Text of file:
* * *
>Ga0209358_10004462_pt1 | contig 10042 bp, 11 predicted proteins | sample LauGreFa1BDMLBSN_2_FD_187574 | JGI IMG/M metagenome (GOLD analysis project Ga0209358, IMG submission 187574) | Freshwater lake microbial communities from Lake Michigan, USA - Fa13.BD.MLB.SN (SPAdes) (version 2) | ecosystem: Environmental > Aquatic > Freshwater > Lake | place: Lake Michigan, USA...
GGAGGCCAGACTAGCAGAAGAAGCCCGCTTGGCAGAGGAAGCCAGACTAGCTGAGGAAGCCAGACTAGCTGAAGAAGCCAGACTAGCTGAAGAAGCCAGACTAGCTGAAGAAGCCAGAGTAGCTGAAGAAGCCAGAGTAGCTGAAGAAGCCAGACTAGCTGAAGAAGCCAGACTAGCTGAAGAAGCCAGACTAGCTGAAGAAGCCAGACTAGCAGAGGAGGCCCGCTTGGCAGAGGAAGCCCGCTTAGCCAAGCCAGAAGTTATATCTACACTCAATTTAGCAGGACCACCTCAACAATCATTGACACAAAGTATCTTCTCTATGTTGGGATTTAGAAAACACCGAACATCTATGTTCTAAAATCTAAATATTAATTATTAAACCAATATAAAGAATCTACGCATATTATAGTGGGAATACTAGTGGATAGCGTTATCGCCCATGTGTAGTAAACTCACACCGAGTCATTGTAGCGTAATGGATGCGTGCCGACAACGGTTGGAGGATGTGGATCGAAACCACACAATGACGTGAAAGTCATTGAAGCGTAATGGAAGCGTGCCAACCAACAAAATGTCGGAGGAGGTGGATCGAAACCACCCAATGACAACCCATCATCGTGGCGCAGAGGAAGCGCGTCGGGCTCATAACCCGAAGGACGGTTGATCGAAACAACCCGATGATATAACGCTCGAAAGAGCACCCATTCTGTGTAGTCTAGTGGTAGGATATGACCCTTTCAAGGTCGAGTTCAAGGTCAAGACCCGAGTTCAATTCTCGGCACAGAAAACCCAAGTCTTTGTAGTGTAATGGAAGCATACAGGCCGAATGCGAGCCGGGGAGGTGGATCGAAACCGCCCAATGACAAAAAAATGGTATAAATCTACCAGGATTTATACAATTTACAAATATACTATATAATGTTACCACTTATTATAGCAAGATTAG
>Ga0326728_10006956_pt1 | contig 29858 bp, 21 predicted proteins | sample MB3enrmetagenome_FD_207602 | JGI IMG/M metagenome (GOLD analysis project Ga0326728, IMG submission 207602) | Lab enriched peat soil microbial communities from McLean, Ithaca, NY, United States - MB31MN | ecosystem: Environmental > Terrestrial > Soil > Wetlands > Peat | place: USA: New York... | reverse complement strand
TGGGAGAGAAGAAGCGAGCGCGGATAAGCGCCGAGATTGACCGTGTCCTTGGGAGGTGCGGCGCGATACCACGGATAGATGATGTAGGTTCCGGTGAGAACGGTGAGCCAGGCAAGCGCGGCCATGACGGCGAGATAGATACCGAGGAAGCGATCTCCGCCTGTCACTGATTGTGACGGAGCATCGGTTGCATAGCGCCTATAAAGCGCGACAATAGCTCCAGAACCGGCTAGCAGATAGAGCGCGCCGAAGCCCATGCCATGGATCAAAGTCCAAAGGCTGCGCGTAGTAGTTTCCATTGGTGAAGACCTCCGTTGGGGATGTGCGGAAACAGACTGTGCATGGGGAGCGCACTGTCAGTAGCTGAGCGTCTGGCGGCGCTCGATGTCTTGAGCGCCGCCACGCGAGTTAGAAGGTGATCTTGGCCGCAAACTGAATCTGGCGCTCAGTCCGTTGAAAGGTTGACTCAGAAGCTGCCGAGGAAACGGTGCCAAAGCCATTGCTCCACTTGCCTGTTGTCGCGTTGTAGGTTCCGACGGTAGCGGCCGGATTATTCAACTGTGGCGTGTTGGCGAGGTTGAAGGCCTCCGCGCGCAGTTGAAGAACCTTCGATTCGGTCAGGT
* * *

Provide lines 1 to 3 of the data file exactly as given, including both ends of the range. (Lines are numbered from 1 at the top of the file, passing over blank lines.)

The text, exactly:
>Ga0209358_10004462_pt1 | contig 10042 bp, 11 predicted proteins | sample LauGreFa1BDMLBSN_2_FD_187574 | JGI IMG/M metagenome (GOLD analysis project Ga0209358, IMG submission 187574) | Freshwater lake microbial communities from Lake Michigan, USA - Fa13.BD.MLB.SN (SPAdes) (version 2) | ecosystem: Environmental > Aquatic > Freshwater > Lake | place: Lake Michigan, USA...
GGAGGCCAGACTAGCAGAAGAAGCCCGCTTGGCAGAGGAAGCCAGACTAGCTGAGGAAGCCAGACTAGCTGAAGAAGCCAGACTAGCTGAAGAAGCCAGACTAGCTGAAGAAGCCAGAGTAGCTGAAGAAGCCAGAGTAGCTGAAGAAGCCAGACTAGCTGAAGAAGCCAGACTAGCTGAAGAAGCCAGACTAGCTGAAGAAGCCAGACTAGCAGAGGAGGCCCGCTTGGCAGAGGAAGCCCGCTTAGCCAAGCCAGAAGTTATATCTACACTCAATTTAGCAGGACCACCTCAACAATCATTGACACAAAGTATCTTCTCTATGTTGGGATTTAGAAAACACCGAACATCTATGTTCTAAAATCTAAATATTAATTATTAAACCAATATAAAGAATCTACGCATATTATAGTGGGAATACTAGTGGATAGCGTTATCGCCCATGTGTAGTAAACTCACACCGAGTCATTGTAGCGTAATGGATGCGTGCCGACAACGGTTGGAGGATGTGGATCGAAACCACACAATGACGTGAAAGTCATTGAAGCGTAATGGAAGCGTGCCAACCAACAAAATGTCGGAGGAGGTGGATCGAAACCACCCAATGACAACCCATCATCGTGGCGCAGAGGAAGCGCGTCGGGCTCATAACCCGAAGGACGGTTGATCGAAACAACCCGATGATATAACGCTCGAAAGAGCACCCATTCTGTGTAGTCTAGTGGTAGGATATGACCCTTTCAAGGTCGAGTTCAAGGTCAAGACCCGAGTTCAATTCTCGGCACAGAAAACCCAAGTCTTTGTAGTGTAATGGAAGCATACAGGCCGAATGCGAGCCGGGGAGGTGGATCGAAACCGCCCAATGACAAAAAAATGGTATAAATCTACCAGGATTTATACAATTTACAAATATACTATATAATGTTACCACTTATTATAGCAAGATTAG
>Ga0326728_10006956_pt1 | contig 29858 bp, 21 predicted proteins | sample MB3enrmetagenome_FD_207602 | JGI IMG/M metagenome (GOLD analysis project Ga0326728, IMG submission 207602) | Lab enriched peat soil microbial communities from McLean, Ithaca, NY, United States - MB31MN | ecosystem: Environmental > Terrestrial > Soil > Wetlands > Peat | place: USA: New York... | reverse complement strand